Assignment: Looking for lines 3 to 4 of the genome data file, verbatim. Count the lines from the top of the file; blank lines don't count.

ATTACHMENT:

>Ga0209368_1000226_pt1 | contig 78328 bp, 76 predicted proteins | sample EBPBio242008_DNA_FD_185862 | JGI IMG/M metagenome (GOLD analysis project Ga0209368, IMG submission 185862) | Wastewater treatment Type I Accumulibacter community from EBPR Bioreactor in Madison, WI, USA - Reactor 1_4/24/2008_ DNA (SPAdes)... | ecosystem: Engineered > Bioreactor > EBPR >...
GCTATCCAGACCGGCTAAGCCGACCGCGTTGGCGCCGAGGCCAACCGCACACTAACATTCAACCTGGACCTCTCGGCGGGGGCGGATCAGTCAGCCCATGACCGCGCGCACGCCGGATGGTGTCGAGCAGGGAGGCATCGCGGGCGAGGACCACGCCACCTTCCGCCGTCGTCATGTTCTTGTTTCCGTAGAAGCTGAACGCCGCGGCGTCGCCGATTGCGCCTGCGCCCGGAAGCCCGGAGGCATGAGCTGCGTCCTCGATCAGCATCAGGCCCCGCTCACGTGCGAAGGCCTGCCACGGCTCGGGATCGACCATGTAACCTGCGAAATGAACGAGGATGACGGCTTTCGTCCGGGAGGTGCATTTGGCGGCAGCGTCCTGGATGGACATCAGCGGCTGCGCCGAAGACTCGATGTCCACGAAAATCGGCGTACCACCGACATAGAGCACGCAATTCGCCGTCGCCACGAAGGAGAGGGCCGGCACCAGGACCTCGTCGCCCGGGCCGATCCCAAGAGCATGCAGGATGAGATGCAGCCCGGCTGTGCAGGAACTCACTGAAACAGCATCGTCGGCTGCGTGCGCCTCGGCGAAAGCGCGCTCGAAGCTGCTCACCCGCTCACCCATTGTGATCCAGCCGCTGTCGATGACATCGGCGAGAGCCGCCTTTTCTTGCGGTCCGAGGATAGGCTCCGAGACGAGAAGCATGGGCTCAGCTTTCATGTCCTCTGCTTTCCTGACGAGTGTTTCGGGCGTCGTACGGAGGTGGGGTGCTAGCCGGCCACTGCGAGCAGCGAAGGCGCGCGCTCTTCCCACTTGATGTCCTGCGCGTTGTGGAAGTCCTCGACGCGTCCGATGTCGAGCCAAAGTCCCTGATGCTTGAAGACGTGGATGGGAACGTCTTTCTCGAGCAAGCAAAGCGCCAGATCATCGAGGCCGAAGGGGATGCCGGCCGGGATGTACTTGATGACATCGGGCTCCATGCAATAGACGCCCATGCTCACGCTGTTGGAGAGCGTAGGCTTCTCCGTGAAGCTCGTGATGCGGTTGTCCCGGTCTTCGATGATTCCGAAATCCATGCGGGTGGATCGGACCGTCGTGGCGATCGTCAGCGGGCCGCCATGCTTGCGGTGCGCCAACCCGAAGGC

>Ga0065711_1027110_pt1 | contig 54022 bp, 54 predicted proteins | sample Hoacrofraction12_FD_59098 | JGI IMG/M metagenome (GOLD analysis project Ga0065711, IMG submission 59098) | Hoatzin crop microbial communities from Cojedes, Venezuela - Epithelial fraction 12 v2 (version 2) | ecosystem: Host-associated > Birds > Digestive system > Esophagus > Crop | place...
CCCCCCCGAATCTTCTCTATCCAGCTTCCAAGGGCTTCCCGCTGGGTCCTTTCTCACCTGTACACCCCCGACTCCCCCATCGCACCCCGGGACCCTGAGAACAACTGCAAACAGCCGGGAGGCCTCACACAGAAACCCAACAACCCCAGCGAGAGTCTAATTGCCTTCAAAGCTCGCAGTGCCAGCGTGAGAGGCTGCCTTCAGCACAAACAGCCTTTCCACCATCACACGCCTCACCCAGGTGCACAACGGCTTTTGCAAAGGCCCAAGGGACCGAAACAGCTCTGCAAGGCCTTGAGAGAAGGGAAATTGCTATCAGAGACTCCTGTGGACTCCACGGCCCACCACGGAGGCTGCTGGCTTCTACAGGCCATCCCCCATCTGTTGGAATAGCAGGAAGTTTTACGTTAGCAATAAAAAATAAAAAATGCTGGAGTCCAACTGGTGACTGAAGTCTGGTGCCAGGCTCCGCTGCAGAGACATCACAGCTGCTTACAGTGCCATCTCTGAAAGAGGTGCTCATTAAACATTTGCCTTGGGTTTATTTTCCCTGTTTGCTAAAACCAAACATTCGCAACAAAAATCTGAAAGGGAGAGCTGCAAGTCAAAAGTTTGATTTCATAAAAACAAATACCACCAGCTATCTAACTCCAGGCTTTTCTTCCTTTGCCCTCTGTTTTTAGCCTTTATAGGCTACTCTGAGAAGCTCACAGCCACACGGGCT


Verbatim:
>Ga0065711_1027110_pt1 | contig 54022 bp, 54 predicted proteins | sample Hoacrofraction12_FD_59098 | JGI IMG/M metagenome (GOLD analysis project Ga0065711, IMG submission 59098) | Hoatzin crop microbial communities from Cojedes, Venezuela - Epithelial fraction 12 v2 (version 2) | ecosystem: Host-associated > Birds > Digestive system > Esophagus > Crop | place...
CCCCCCCGAATCTTCTCTATCCAGCTTCCAAGGGCTTCCCGCTGGGTCCTTTCTCACCTGTACACCCCCGACTCCCCCATCGCACCCCGGGACCCTGAGAACAACTGCAAACAGCCGGGAGGCCTCACACAGAAACCCAACAACCCCAGCGAGAGTCTAATTGCCTTCAAAGCTCGCAGTGCCAGCGTGAGAGGCTGCCTTCAGCACAAACAGCCTTTCCACCATCACACGCCTCACCCAGGTGCACAACGGCTTTTGCAAAGGCCCAAGGGACCGAAACAGCTCTGCAAGGCCTTGAGAGAAGGGAAATTGCTATCAGAGACTCCTGTGGACTCCACGGCCCACCACGGAGGCTGCTGGCTTCTACAGGCCATCCCCCATCTGTTGGAATAGCAGGAAGTTTTACGTTAGCAATAAAAAATAAAAAATGCTGGAGTCCAACTGGTGACTGAAGTCTGGTGCCAGGCTCCGCTGCAGAGACATCACAGCTGCTTACAGTGCCATCTCTGAAAGAGGTGCTCATTAAACATTTGCCTTGGGTTTATTTTCCCTGTTTGCTAAAACCAAACATTCGCAACAAAAATCTGAAAGGGAGAGCTGCAAGTCAAAAGTTTGATTTCATAAAAACAAATACCACCAGCTATCTAACTCCAGGCTTTTCTTCCTTTGCCCTCTGTTTTTAGCCTTTATAGGCTACTCTGAGAAGCTCACAGCCACACGGGCT